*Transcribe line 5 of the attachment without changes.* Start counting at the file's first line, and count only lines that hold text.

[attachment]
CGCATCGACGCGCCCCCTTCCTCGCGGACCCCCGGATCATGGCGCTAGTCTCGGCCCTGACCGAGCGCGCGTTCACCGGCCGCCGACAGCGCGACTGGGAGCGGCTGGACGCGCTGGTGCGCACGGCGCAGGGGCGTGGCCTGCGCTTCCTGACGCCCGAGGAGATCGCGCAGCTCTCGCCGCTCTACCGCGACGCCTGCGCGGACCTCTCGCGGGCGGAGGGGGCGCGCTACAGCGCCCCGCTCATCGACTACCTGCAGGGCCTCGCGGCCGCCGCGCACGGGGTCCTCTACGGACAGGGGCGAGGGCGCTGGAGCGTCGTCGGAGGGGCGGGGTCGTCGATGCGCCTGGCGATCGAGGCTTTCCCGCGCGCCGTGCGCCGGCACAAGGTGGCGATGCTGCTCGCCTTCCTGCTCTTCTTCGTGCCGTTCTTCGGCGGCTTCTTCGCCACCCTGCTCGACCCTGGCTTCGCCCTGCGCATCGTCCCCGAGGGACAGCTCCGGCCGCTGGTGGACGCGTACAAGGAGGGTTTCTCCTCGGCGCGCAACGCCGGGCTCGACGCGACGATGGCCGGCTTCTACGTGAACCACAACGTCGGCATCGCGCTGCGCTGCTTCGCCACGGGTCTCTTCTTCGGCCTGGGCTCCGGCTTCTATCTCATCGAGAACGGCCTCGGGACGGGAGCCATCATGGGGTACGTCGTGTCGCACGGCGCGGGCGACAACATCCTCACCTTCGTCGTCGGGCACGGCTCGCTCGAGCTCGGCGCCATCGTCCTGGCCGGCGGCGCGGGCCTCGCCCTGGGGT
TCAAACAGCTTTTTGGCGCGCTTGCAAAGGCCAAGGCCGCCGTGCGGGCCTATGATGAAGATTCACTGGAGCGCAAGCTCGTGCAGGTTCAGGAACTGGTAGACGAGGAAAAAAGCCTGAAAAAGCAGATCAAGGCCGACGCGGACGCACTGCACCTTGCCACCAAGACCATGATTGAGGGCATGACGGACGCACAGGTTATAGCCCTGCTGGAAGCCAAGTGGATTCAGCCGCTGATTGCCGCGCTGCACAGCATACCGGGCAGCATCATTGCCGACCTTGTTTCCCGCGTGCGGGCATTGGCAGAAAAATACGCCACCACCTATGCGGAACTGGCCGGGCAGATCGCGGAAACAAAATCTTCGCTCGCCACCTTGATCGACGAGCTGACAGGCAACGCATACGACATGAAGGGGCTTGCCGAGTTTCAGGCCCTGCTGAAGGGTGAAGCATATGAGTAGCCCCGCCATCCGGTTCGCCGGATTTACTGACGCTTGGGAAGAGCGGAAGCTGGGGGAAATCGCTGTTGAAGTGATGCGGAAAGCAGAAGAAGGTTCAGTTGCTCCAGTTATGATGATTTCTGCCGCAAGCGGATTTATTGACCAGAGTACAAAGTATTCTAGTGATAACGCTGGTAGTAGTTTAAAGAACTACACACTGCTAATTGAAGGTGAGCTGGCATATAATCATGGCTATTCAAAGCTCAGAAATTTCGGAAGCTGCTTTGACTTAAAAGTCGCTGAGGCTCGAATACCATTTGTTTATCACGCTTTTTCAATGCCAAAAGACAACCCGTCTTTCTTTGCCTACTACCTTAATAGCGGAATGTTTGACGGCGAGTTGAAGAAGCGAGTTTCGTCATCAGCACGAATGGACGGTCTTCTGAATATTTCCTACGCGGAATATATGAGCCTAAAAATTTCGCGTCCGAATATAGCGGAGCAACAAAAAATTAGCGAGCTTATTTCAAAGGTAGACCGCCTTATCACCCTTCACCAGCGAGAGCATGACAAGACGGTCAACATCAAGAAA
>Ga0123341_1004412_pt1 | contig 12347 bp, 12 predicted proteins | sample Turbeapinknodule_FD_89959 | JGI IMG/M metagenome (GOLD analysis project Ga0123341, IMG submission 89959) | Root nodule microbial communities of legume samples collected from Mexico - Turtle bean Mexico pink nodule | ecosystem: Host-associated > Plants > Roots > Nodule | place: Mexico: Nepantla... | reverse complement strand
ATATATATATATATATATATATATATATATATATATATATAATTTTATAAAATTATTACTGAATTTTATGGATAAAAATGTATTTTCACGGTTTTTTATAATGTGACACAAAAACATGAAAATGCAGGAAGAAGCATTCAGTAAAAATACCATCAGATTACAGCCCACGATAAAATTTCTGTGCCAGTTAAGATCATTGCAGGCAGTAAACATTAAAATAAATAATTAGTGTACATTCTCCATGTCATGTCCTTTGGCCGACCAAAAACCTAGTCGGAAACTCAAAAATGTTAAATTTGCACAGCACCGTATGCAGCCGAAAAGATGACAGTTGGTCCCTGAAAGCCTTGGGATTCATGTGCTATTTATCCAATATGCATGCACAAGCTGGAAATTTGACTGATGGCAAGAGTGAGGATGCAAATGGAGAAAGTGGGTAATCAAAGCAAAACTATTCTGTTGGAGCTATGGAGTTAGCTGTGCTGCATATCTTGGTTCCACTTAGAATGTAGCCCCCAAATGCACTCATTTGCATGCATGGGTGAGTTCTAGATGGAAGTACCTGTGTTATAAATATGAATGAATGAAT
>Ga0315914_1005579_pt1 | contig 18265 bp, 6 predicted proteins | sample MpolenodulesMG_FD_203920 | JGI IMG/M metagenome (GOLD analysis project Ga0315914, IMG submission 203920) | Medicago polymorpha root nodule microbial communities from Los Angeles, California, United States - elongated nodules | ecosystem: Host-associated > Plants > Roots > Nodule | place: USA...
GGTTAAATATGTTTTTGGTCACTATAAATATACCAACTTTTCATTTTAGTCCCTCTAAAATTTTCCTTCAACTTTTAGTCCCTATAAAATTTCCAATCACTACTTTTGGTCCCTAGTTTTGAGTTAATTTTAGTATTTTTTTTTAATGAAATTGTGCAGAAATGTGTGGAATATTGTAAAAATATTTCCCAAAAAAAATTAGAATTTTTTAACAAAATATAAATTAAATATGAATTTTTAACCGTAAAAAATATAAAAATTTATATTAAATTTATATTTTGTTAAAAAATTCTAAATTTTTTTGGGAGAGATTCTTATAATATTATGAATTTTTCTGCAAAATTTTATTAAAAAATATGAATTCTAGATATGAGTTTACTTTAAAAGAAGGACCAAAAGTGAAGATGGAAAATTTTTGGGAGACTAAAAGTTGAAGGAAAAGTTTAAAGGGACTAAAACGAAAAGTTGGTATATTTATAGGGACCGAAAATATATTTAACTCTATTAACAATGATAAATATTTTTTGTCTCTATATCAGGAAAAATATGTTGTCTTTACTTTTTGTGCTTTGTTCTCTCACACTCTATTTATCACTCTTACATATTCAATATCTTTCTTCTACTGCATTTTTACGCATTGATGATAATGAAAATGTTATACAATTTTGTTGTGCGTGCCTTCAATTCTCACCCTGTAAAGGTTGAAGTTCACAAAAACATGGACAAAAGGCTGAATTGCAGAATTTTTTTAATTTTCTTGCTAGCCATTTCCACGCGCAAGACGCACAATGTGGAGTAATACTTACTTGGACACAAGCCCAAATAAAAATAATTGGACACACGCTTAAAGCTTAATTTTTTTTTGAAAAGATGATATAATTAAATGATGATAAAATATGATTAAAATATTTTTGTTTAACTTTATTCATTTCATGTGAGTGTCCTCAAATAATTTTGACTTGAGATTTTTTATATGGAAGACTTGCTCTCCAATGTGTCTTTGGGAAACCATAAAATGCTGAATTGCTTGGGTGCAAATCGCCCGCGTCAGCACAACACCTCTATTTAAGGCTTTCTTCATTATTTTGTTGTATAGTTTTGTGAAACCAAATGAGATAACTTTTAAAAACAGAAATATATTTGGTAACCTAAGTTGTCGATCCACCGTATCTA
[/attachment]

>Ga0315914_1005579_pt1 | contig 18265 bp, 6 predicted proteins | sample MpolenodulesMG_FD_203920 | JGI IMG/M metagenome (GOLD analysis project Ga0315914, IMG submission 203920) | Medicago polymorpha root nodule microbial communities from Los Angeles, California, United States - elongated nodules | ecosystem: Host-associated > Plants > Roots > Nodule | place: USA...